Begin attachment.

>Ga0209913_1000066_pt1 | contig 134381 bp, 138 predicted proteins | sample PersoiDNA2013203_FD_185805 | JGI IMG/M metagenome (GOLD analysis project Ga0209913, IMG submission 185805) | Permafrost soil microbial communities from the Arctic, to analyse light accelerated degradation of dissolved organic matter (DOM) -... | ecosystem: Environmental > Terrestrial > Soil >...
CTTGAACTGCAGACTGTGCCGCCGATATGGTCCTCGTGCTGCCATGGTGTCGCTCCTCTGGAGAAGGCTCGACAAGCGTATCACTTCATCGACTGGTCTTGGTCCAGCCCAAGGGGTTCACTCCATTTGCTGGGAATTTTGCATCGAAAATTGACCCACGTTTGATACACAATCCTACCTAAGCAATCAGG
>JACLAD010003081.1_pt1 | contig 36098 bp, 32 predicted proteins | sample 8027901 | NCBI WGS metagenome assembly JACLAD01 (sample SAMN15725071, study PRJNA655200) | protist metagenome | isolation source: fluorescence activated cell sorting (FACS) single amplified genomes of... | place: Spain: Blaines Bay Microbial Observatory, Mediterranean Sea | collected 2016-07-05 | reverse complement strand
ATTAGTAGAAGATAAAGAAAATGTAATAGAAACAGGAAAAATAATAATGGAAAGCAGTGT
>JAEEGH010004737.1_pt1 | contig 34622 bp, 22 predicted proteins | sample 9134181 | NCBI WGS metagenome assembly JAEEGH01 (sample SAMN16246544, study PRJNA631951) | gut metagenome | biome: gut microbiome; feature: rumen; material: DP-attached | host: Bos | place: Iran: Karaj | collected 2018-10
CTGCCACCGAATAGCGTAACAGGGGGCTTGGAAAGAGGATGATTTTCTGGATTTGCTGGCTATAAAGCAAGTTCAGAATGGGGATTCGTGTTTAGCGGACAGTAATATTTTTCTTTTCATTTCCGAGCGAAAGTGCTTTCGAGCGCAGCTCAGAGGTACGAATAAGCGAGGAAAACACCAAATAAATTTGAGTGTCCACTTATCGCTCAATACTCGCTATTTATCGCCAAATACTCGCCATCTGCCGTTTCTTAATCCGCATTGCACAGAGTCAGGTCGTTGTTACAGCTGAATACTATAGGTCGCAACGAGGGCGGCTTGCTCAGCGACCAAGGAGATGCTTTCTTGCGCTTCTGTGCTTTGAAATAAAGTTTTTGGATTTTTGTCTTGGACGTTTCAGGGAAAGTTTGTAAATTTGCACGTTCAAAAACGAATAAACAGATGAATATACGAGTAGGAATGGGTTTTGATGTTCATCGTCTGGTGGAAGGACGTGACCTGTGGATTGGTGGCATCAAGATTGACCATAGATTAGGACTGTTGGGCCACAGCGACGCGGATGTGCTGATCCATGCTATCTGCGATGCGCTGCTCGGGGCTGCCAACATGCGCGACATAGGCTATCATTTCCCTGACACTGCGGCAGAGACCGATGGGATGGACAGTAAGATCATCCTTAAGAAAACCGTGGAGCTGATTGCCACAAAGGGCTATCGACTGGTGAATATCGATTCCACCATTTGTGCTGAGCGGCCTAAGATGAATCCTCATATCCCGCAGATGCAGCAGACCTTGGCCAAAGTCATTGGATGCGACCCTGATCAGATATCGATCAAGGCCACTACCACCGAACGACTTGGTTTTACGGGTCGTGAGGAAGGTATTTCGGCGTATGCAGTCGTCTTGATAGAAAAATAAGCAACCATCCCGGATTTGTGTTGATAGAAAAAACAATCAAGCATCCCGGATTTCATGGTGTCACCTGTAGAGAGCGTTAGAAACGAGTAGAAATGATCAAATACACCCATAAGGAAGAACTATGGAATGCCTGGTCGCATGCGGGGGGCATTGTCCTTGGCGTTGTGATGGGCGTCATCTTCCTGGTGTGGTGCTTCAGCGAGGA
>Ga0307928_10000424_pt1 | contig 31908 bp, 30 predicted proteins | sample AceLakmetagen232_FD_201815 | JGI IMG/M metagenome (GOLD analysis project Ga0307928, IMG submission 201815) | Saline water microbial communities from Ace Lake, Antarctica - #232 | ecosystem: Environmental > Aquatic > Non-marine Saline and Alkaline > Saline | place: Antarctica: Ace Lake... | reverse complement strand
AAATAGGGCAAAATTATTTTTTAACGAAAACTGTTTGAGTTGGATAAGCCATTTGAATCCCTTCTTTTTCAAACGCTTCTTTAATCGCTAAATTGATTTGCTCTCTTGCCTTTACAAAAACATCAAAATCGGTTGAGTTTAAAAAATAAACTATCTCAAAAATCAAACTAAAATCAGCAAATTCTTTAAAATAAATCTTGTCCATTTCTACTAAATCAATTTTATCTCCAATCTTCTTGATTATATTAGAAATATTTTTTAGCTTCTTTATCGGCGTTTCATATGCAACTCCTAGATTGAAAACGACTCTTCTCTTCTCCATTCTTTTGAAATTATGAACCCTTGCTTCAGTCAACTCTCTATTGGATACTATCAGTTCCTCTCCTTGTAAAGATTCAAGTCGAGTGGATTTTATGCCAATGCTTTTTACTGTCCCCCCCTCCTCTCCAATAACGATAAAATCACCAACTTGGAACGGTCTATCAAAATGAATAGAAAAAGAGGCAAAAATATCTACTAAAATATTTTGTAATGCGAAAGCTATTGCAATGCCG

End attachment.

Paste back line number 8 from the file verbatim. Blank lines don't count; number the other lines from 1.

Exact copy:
AAATAGGGCAAAATTATTTTTTAACGAAAACTGTTTGAGTTGGATAAGCCATTTGAATCCCTTCTTTTTCAAACGCTTCTTTAATCGCTAAATTGATTTGCTCTCTTGCCTTTACAAAAACATCAAAATCGGTTGAGTTTAAAAAATAAACTATCTCAAAAATCAAACTAAAATCAGCAAATTCTTTAAAATAAATCTTGTCCATTTCTACTAAATCAATTTTATCTCCAATCTTCTTGATTATATTAGAAATATTTTTTAGCTTCTTTATCGGCGTTTCATATGCAACTCCTAGATTGAAAACGACTCTTCTCTTCTCCATTCTTTTGAAATTATGAACCCTTGCTTCAGTCAACTCTCTATTGGATACTATCAGTTCCTCTCCTTGTAAAGATTCAAGTCGAGTGGATTTTATGCCAATGCTTTTTACTGTCCCCCCCTCCTCTCCAATAACGATAAAATCACCAACTTGGAACGGTCTATCAAAATGAATAGAAAAAGAGGCAAAAATATCTACTAAAATATTTTGTAATGCGAAAGCTATTGCAATGCCG